More and more, as I travel around the periphery of the marketing services universe, I'm finding niche new disciplines entering into the arena. It seems that with transformational technologies, inevitably come revisions to the kinds of roles that are required to harness their power. Today’s reality stipulates that influence is everything, hence Facebook recently reporting that some advertisers are increasing their spend by tenfold! But who among us truly understands the delicate and mysterious recipe for influence building? Today I’m making a long term bet on PR. And in Latin America, regional experts will rise to the top.
Social media is a hybrid between paid and earned media, and as more and more brands experiment with these new environments, the more they realize the overall impact it will have on their future growth. But they are also beginning to realize that there is a missing link in that concept of 'media' in the early days of this game. If there isn’t some type of editorial oversight, some form of structure to the conversation, then inevitably efforts tend to be short-lived or lacking in impact. Who fills this vacuum?
With this question in mind, we have seen the launch of unique new agencies and specialists that perform roles like custom ongoing editorial development, full-service community moderation and management, and grassroots brand activism. Former journalists from traditional media are starting these types of companies, as are former CMOs that recognize the opportunity to bring their message-building talents to a wider pool of customers. But what about PR? Aren’t the historical masters of influence jumping on this bandwagon in a big way? Aren’t they harnessing the promise of current online behavior to position themselves now as the tip of the spear?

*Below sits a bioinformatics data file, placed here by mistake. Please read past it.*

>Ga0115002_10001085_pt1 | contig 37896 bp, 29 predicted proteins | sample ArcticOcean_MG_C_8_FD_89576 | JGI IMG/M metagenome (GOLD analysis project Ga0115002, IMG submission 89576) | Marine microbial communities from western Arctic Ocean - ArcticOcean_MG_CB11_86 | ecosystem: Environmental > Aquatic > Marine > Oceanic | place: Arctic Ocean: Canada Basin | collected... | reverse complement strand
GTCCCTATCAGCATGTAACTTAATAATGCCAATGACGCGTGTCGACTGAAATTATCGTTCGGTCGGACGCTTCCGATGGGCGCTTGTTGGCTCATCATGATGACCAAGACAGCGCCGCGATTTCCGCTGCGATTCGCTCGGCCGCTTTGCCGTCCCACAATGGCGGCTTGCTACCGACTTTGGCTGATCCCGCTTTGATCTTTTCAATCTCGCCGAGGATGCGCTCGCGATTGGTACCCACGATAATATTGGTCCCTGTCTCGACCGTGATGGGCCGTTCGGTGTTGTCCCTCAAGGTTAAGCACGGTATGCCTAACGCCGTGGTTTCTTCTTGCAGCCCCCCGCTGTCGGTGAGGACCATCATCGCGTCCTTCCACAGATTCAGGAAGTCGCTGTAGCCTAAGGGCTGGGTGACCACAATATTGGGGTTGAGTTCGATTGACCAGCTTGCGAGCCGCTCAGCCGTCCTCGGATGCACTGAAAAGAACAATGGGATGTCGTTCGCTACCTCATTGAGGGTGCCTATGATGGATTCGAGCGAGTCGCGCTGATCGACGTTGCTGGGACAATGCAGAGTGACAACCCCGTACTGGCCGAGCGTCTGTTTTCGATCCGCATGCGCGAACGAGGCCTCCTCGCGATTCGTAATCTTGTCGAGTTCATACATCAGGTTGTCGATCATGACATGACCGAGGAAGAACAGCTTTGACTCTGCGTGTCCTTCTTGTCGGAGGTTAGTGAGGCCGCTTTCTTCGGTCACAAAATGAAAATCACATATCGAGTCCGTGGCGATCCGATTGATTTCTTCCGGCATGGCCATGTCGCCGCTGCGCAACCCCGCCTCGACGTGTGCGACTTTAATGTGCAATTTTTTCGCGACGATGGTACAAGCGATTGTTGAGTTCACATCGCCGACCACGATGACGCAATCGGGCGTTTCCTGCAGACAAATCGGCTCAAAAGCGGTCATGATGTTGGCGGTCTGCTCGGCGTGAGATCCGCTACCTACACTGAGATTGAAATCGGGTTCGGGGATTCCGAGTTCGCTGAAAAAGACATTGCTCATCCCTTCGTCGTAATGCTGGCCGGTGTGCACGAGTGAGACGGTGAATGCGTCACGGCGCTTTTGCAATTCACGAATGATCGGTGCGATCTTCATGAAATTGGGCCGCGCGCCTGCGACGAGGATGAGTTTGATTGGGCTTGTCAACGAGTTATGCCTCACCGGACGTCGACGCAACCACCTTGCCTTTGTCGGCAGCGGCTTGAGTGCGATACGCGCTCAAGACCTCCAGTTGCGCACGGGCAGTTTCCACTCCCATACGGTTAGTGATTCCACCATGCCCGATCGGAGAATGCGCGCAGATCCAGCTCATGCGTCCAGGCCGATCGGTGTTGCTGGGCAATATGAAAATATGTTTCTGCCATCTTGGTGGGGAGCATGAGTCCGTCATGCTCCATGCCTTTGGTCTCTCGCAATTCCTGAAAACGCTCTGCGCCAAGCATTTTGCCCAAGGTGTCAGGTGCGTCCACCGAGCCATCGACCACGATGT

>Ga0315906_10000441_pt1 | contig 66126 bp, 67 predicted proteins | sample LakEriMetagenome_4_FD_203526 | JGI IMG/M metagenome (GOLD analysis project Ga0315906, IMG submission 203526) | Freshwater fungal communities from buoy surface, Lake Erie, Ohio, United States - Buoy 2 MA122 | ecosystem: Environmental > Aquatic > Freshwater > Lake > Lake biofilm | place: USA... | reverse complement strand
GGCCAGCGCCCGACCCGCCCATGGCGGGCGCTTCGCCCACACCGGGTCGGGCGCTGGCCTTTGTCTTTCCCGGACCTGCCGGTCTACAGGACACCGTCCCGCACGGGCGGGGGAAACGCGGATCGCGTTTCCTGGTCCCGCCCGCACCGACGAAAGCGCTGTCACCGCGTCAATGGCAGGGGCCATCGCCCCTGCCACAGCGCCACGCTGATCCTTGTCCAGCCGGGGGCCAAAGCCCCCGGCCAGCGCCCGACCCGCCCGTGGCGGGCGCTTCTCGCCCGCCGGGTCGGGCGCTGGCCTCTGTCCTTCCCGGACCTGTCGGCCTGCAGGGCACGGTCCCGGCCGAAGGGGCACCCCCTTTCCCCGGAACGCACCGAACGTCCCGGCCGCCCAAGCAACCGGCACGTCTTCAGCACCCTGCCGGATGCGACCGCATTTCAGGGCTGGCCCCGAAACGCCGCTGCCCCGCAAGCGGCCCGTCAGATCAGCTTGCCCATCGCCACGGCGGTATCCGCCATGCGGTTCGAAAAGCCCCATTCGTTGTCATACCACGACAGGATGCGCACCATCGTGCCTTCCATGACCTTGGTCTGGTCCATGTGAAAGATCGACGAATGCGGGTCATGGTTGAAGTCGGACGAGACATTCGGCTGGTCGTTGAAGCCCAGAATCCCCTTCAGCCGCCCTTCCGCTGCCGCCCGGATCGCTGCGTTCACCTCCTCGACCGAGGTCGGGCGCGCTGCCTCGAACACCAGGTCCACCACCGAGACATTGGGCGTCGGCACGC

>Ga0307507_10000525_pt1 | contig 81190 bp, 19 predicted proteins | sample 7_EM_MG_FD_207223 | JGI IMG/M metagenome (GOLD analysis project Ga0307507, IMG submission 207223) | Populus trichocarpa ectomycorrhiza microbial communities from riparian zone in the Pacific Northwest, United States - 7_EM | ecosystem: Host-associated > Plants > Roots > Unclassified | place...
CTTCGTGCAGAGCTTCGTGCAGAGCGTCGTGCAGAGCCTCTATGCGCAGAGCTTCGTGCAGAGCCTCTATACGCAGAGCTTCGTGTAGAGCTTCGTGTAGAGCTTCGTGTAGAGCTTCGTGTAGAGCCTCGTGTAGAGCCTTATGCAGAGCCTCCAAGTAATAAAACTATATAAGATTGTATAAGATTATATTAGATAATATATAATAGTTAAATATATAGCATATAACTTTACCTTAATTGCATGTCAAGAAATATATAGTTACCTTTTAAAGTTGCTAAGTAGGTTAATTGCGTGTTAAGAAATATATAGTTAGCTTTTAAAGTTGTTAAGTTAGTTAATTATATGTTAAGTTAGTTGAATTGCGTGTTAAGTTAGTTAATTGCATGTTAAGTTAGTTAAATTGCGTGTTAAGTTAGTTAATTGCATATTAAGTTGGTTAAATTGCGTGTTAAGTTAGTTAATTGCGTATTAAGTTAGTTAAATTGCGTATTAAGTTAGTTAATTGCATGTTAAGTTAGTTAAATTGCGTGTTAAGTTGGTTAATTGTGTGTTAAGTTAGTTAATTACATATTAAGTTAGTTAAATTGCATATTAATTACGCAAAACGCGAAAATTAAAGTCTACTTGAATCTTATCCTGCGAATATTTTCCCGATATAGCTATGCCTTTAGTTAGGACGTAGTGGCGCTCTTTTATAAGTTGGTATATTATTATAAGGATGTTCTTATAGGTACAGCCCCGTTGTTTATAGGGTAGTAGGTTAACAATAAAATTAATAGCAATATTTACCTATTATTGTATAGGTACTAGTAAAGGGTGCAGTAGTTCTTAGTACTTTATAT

I spoke with Felix Leander, former Latin America lead social media strategist for a big five PR firm who very much helped to clarify this premise and how it is unfolding in that region. “Our first approach was merely to explain the shift in communications and how it would affect our client’s brands,” Leander said. “This wasn’t necessarily paid work, this was more a warning. Initially the response was one of ‘we don’t really see it.’ Then, there was an explosion when Facebook opened up for global translations of their site. Since then, you’ve seen an exponential adoption rate around LatAm for all of the platforms that originated here or that are flourishing around the region. And so the companies immediately took notice.”
But still, who owns the space? Is it marketing, customer service, or advertising/media agencies? Often, the budgets for this were in marketing, and PR was talking to communications departments. Social media was a question of technologies and technologists.
Today, however, according to Leander, it is more readily accepted that one of the most important aspects of the whole endeavor is in the content development. In effect, many companies are going to have to become publishers, in a sense, in order to cultivate and maintain a following. If that is true, there will be a greater and greater emphasis placed on marketing partners that understand content development and message management.
PR has the edge as far as community development is concerned. They understand how you integrate into a community. But at the end of the day, it is whichever agency understands an audience best for a particular company. Ultimately, it implies a major shift for all agencies that will need to think of themselves more as content factories.
The goal of a brand is to position itself as being somehow emblematic of a certain lifestyle or personality type. When I say a name like Quiksilver, for instance, one can immediately conjure up images of surfers and those throughout the world that would like to think of themselves as living the surfer lifestyle regardless of their proximity to big waves. That brand was built over the past 40 years, and it is a great example of the old way of influence building. Today, brands and influence can rise and fall in a matter of months. And so, too, can the alchemists that purport to understand what that means!
Kent Kirschner is CEO of The Media Maquiladora, a leading Hispanic integrated marketing agency, and executive managing director of TRAFFIQ Latino, the first direct marketplace for premium Spanish language digital media inventory.